Rehabbing manufacturing’s image

Obviously, manufacturers need to rehabilitate their currently unappealing image, and simultaneously calm next-gen worker jitters about job insecurity. Join us next week on TST as we talk about the steps manufacturers need to take to combat the idea that the new wave of automation in the industry will make humans redundant.

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[Updated] Troubleshooting Thursday | True Cost of Factory Downtime: How Downtime Affects Productivity (Tip 67)

[Updated] Troubleshooting Thursday | True Cost of Factory Downtime: How Downtime Affects Productivity (Tip 67)

Welcome back, Troubleshooters! Today we’ll be looking at the cost of lost production. It’s not exactly news that factory downtime costs manufacturers. But, did you know that downtime consultants say that almost every factory loses at least 5% of its productivity due to downtime, and many lose as much as 20%? 

To make things more complicated, 80% of companies are unable to correctly calculate their true downtime costs. Some are underestimating these factory downtime costs by as much as 300%! Without a proper sense of the seriousness of the problem, or even the ability to plan or account for it, there is a lot of profit lost.

The automotive industry is a stellar example of the cost of downtime. It’s estimated that 1 minute of downtime costs automotive manufacturers $22,000 per minute or $1.3 million per hour. Some estimates ran as high as $50,000 per minute. As a smaller manufacturer, you may not be losing those staggering sums, but you do face the same problem. We’ll break it all down for you.

True Downtime Costs

Simply put, “downtime” is defined as the period where machinery and/or equipment are not working, and production is stopped. This could be due to such things as a power outage, an accident on the line, or if a piece of machinery breaks down. A company’s “true downtime costs,” or TDC, are the “total, wasted, business support costs” and the lost business opportunities sustained while production is on hold, as well as the resources needed to fix the cause of the downtime incident. Generally, downtime is divided into two categories: tangible and intangible.

Tangible Downtime Costs

Tangible downtime costs are relatively easy to quantify. The most obvious one is lost production. Every minute of downtime is a minute when the company is not creating a product that contributes to profit.

Here’s a simple formula for calculating lost production that will give you an accurate picture of the costs you incur when your lines are down.

First, take the time the company planned to operate and compare it to the time the company actually operated. The difference is the total downtime the company experienced:

Planned operating time − Actual operating time = Total downtime

Find your average production rate by dividing the number of units produced by the actual operating time:

Total number of units produced/Actual operating time = Average production rate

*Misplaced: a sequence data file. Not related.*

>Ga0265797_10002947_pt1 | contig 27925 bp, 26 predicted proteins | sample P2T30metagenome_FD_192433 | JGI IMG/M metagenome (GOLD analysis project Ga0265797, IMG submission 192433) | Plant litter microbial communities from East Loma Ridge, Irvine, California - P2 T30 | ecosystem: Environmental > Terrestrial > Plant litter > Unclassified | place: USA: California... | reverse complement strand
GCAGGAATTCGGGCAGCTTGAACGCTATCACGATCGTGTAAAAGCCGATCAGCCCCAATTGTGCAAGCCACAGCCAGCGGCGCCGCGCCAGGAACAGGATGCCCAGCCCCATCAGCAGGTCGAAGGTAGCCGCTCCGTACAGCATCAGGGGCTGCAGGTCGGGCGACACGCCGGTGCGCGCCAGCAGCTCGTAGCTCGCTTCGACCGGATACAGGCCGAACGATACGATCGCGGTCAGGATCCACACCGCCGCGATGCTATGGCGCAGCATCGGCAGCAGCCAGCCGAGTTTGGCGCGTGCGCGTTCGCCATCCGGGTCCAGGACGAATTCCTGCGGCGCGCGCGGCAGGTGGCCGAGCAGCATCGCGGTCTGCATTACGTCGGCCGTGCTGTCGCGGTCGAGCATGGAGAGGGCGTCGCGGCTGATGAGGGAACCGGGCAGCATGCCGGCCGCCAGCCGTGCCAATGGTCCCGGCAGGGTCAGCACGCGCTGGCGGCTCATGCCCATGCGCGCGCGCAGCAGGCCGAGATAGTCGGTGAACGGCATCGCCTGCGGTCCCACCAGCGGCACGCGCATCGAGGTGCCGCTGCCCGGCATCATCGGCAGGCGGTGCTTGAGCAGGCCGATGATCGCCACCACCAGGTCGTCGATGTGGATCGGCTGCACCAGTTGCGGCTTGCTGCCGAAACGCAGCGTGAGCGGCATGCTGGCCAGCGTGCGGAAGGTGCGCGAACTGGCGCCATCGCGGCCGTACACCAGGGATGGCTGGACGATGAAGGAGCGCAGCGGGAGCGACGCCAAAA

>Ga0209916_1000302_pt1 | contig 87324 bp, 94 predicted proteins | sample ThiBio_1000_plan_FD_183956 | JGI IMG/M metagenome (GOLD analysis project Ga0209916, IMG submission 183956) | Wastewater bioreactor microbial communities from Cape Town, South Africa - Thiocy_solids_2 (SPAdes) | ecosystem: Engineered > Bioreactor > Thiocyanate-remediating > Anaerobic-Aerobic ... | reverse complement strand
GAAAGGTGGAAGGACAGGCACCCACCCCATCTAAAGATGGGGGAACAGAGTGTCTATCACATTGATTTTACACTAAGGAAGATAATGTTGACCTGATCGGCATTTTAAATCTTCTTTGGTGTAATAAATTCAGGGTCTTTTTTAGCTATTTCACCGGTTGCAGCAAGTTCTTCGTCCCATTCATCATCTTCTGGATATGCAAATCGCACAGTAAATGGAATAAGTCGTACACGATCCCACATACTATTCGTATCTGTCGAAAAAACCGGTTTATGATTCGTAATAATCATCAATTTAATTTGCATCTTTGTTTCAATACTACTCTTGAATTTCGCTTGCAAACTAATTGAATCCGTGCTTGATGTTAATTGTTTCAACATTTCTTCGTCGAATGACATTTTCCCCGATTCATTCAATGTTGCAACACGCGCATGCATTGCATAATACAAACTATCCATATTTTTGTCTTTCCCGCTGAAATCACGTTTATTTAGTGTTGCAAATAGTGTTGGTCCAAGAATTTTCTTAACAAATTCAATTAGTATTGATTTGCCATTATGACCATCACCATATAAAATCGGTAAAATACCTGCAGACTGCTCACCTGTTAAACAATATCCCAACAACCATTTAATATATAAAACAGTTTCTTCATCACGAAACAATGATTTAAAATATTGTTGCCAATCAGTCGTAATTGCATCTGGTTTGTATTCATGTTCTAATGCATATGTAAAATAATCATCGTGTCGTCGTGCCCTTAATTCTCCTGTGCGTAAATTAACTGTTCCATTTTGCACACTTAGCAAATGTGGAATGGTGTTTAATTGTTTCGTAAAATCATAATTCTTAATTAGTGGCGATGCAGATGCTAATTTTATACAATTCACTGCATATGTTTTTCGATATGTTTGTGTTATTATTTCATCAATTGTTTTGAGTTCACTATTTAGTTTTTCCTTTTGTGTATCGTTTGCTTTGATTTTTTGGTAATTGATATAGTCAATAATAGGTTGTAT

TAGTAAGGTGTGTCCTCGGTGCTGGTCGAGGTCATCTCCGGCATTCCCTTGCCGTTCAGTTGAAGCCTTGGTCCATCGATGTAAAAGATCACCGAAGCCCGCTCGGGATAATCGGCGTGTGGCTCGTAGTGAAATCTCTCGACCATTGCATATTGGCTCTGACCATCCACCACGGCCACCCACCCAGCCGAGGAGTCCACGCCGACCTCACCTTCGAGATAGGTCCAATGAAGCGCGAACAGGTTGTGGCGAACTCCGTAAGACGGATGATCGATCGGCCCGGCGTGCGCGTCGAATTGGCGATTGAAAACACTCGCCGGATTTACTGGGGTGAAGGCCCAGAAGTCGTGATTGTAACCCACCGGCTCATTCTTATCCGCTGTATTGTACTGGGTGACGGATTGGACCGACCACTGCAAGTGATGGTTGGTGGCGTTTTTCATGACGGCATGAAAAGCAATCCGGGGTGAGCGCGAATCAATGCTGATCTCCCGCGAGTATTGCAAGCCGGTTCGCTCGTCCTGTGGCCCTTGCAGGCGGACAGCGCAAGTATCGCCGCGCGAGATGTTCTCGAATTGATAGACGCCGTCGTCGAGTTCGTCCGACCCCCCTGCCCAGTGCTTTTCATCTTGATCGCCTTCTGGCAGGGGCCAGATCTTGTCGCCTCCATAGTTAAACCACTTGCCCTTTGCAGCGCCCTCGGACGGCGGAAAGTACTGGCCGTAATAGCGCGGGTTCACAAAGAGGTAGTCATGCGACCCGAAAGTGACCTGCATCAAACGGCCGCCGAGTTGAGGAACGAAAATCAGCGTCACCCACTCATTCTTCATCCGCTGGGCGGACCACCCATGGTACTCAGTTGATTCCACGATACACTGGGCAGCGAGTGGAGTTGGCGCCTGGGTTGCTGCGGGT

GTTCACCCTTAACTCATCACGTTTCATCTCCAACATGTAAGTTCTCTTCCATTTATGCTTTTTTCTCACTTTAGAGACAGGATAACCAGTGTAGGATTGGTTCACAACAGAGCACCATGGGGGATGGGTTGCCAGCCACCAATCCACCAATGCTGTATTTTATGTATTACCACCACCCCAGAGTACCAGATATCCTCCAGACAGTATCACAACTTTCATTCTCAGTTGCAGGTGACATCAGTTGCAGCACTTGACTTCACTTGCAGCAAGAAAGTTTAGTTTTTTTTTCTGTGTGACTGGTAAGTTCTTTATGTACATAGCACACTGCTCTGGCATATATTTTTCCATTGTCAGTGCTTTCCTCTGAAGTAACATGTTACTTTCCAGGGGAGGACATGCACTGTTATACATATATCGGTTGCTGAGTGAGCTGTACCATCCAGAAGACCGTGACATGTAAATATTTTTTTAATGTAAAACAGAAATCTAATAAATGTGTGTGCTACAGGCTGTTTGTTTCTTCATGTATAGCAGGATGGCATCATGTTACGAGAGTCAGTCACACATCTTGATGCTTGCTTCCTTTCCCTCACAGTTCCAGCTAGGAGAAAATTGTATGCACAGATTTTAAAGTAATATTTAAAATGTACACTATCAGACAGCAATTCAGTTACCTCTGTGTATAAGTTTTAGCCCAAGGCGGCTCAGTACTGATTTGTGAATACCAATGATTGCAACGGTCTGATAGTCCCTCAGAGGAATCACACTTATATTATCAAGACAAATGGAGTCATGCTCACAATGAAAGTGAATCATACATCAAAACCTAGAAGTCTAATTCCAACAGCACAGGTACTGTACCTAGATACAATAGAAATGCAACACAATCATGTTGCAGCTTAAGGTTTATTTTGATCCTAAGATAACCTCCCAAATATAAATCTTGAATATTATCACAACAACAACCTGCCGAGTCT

Then, multiply the company’s total downtime by the average production rate to get the number of units you were unable to produce:

Total downtime × Average production rate = # of units unable to produce

Finally, multiply the unproduced units by the gross profit per unit in order to find the TDC.

# of units unable to produce × Gross profit per unit = True downtime costs

This formula will give you a very clear idea of the cost of production loss during downtime. However, it doesn’t stop there. A related tangible cost is lost capacity. When a plant is running at capacity, the business may need to expand—to hire more people, buy more machinery, etc., all of which costs money. Reducing downtime creates extra revenue that can be used to build additional capacity; experiencing downtime takes away from that ability to expand capacity.

Tangible factory downtime costs also include direct labor. During downtime, staff are still on the clock, so the company produces less while using the same amount of labor at the same cost. Downtime also eats up the time of mechanics and technicians who are then forced to put out figurative fires instead of using their time to make permanent repairs and improvements to the equipment.

Intangible Downtime Costs

The more elusive aspect of true downtime costs are intangible costs. Intangible costs are harder to quantify but may often be costlier to the company overall.

Here’s an example. Downtime affects responsiveness; less downtime allows a company to be more responsive, enabling it to satisfy its customers more efficiently.

And then there’s stress. Increased downtime causes stress for both machines and employees. Everyone performs best in a stress-free environment—the stress that downtime causes prevents a company’s employees from functioning as eciently as possible.

Downtime can also dampen innovation. When everyone is stressed out and playing catch-up, they don’t come up with great new ideas that could bring down costs or increase staff productivity. These intangible costs, although much harder to quantify than the tangibles, affect a company’s performance just as negatively.

How to Prevent TDC from Sky-Rocketing

Reducing downtime is key to a healthy bottom line. To avoid soaring TDC, it’s imperative that those responsible for maintenance to keep the facilities up and running smoothly. If downtime occurs (which it inevitably does), employees should be able to repair machines quickly and safely, which will lower the entire TDC. The less downtime a company has, the more efficient its production. Having staff who are trained to assess and troubleshoot electrical issues is a critical aspect of reducing downtime.

The problem for some manufacturers is the lack of trained electricians on staff to handle problems as quickly as they arise. One way around this shortage is to give general maintenance staff the skills to do the repairs themselves. Simulation training software can recreate a downtime situation in a controlled environment and, at the same time, train general maintenance employees to troubleshoot safely and effectively.

The Simutech Training System not only helps staff find solutions to the electrical problems, but also measures the performance of each employee as they use the system, assessing whether or not they are ready to troubleshoot in a live environment.